Home Science and Industry Astronomy Contact Us


The Impact of Diagonal Surface Errors

Over the years I have seen many complex formulas for computing the size of a Newtonian diagonal. Granted, some of these take into consideration the fact that the diagonal will be offset, as is necessary with very fast systems. But even then, I have found them to be at times needlessly complex and not particularly intuitive. While my method does not take into consideration offsetting the diagonal, I think it is fairly intuitive and easy to remember and understand and suitable for Newtonians of f/5 and longer. 

Begin by determining the length of the cone of light from the diagonal to the focal plane. Divide that by the total focal length. That gives you the percentage of the total cone of light cut off by the diagonal. It also gives you the percentage of the diameter of the primary mirror at the point where the diagonal is. Take that percentile number and multiply that by the diameter of the mirror. You now have the diameter of the minimum diagonal size for on axis rays. An actual diagonal calculation for a 6 inch, f/8 mirror might be as follows: The distance from the diagonal to the focal plane is measured to be 7". 7" divided by 48" equals 0.15. 0.15 times 6" equals 0.9".

But, you want a reasonable unvignetted field for the observing off axis objects. For the present, let us assume that the physical diameter of the field area at the eyepiece is 1/3". In other words, the image from the primary mirror forms a circle of light 1/3" in diameter. Simply add that 1/3" area to the on axis diagonal size you just calculated. This is the minor axis size of the diagonal you want. 

Yes, I understand that there are some very slight changes in the diameter of the off axis cone of light that causes the size of the diagonal calculated by the above method to be very slightly overstated, but the overstating is extremely tiny and of absolutely no consequence. The following drawing graphically demonstrates the geometry involved. The red rays represent axial image rays and the blue and green rays represent off axis image rays.

As to how the size of the hypothetical 1/3" image disk used above was calculated one has to first decide how large an unvignetted field is desired. Typically, the full moon or 1/2 degree is taken as reasonable for wide-field viewing. For planetary work where a diagonal of the smallest reasonable size is desired a field of 1/4 or even 1/8 degree is sufficient. To calculate a 1/2 degree unvignetted field take the focal length of the objective times 2 and multiply that times pi. Divide that by 360 degrees. You now have the size of a 1 degree image circle in inches. You want 1/2 degree of that circle so divide the one degree amount by 2. An actual example is as follows: 48" focal length times 2 equals 96" times 3.1416 equals 301.59 divided by 360 equals 0.84" divided by 2 equals 0.42".

Based upon or prior calculation for a diagonal of 0.9" we add the 0.42" for a diagonal minor axis size of 1.32". This results in a central obstructions of 22 percent. Sizing for planetary use at 1/4 degree we arrive at a diagonal minor axis size of 1.11" or 18.5 percent central obstruction. Realistically, any diagonal of less than 20% obstruction is of no material consequence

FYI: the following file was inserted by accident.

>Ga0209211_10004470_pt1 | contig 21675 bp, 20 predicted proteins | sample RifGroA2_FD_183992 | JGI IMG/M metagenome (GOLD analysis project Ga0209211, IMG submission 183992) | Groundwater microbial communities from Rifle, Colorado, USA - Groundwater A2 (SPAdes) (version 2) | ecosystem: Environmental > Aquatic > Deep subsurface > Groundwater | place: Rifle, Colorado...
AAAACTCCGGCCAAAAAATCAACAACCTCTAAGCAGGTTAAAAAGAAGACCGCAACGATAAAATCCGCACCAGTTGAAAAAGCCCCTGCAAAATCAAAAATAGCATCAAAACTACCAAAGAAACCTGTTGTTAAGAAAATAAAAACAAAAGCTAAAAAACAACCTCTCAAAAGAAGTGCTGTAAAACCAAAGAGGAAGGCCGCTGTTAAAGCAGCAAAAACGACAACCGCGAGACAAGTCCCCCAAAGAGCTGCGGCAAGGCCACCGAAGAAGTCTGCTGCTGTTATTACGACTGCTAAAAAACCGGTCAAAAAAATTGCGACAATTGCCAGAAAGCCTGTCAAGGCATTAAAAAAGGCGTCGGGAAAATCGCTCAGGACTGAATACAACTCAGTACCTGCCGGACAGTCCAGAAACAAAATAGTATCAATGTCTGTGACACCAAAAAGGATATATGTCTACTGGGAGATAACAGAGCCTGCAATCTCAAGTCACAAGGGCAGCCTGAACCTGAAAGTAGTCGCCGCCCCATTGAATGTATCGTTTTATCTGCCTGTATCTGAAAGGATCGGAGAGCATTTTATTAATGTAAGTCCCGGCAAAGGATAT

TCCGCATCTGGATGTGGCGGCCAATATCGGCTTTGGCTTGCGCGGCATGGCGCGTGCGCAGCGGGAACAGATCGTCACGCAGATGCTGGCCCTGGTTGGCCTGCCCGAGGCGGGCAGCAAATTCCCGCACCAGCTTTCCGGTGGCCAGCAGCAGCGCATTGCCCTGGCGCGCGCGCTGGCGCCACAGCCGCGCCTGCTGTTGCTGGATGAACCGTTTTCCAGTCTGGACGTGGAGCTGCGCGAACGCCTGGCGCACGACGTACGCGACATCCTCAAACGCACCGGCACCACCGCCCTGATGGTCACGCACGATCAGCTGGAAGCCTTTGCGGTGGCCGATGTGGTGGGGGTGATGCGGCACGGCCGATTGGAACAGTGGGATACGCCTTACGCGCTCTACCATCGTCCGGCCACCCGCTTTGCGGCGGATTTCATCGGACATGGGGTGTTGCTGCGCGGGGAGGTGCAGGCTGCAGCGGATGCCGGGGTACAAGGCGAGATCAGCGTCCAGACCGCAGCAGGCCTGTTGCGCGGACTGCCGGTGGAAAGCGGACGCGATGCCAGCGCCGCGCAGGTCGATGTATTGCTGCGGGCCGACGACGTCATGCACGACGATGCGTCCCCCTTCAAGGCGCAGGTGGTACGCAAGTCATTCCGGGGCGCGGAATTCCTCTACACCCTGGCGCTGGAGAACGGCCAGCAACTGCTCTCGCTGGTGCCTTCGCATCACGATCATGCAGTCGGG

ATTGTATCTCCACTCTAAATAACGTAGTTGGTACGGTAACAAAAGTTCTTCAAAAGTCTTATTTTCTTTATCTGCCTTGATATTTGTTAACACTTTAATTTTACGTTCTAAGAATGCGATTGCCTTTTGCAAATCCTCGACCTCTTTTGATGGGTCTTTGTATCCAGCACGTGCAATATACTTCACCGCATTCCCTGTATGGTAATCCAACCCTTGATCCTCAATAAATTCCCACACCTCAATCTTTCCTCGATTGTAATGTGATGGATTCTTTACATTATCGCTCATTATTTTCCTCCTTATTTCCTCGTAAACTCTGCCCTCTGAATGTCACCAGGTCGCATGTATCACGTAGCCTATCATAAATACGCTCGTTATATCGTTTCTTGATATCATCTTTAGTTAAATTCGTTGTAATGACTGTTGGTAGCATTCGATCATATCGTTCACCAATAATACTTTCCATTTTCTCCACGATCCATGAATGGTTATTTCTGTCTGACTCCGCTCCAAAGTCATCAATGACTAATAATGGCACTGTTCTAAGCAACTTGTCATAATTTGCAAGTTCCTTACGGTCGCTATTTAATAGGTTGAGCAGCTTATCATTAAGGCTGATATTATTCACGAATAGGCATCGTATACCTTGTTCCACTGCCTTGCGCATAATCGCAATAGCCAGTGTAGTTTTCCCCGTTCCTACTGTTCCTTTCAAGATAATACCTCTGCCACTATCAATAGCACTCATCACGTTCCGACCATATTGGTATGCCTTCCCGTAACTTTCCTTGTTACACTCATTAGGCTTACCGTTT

To practically calculate the length of the cone from the diagonal to the final focus, go to your focuser, insert an eyepiece and place the focuser at 1/2 racked out position. Stick a pencil up the bottom of the focuser until the eraser comes into focus. Note the length of the pencil from the bottom of the inside of the tube to the eraser. (Do this with several eyepieces.) Add that amount to one-half the inside diameter of the tube and you have the distance from the diagonal to the principal focus. 

I'm often asked about the impact of errors in the diagonal on the final image. Some theories have been circulating to the effect that since the diagonal is very close to the image plane errors in the diagonal do not materially affect the image to the same degree as errors in the primary mirror. Actually, the diagonal appears to be as important as the primary mirror with regard to surface quality and must be made well. The problem is that has the cone of light is contracting and everything is scaling down in proportion so that while there may not be a long distance for the light to travel after it strikes the diagonal imperfections are impacting proportionally.

To calculate the impact of errors on the final wavefront one method is to take the error of the primary mirror plus the error of the secondary mirror (if its surface error its times 2) times the cosine of the angle of incidence of the diagonal, in this case 45 degrees or .7071. So, assuming a 1/10 wave primary mirror and a 1/10 wave secondary mirror (wave front accuracy, not surface) we have the following: .1 + .1 * .7071) = .171 or Lambda/5.8. But some people think this is much too severe an application of arithmetic. I like the product of the complement method (which I developed independently) but it may only be foolishness. It goes like this: assume you have a .1 wave mirror and .1 wave diagonal. .9 is the complement of .1 or 1 - .1 = .9 so the entire formula is 1- (.9 * .9) * .7071 = .134 or Lambda/7.44 It looks nicer. Then there is the root sum squared method. This is valid for systems having many elements. This method is be as follows: ((.1^2 + .1^2)^.5) * .7071 = .141 or Lambda/7.07. Confusing?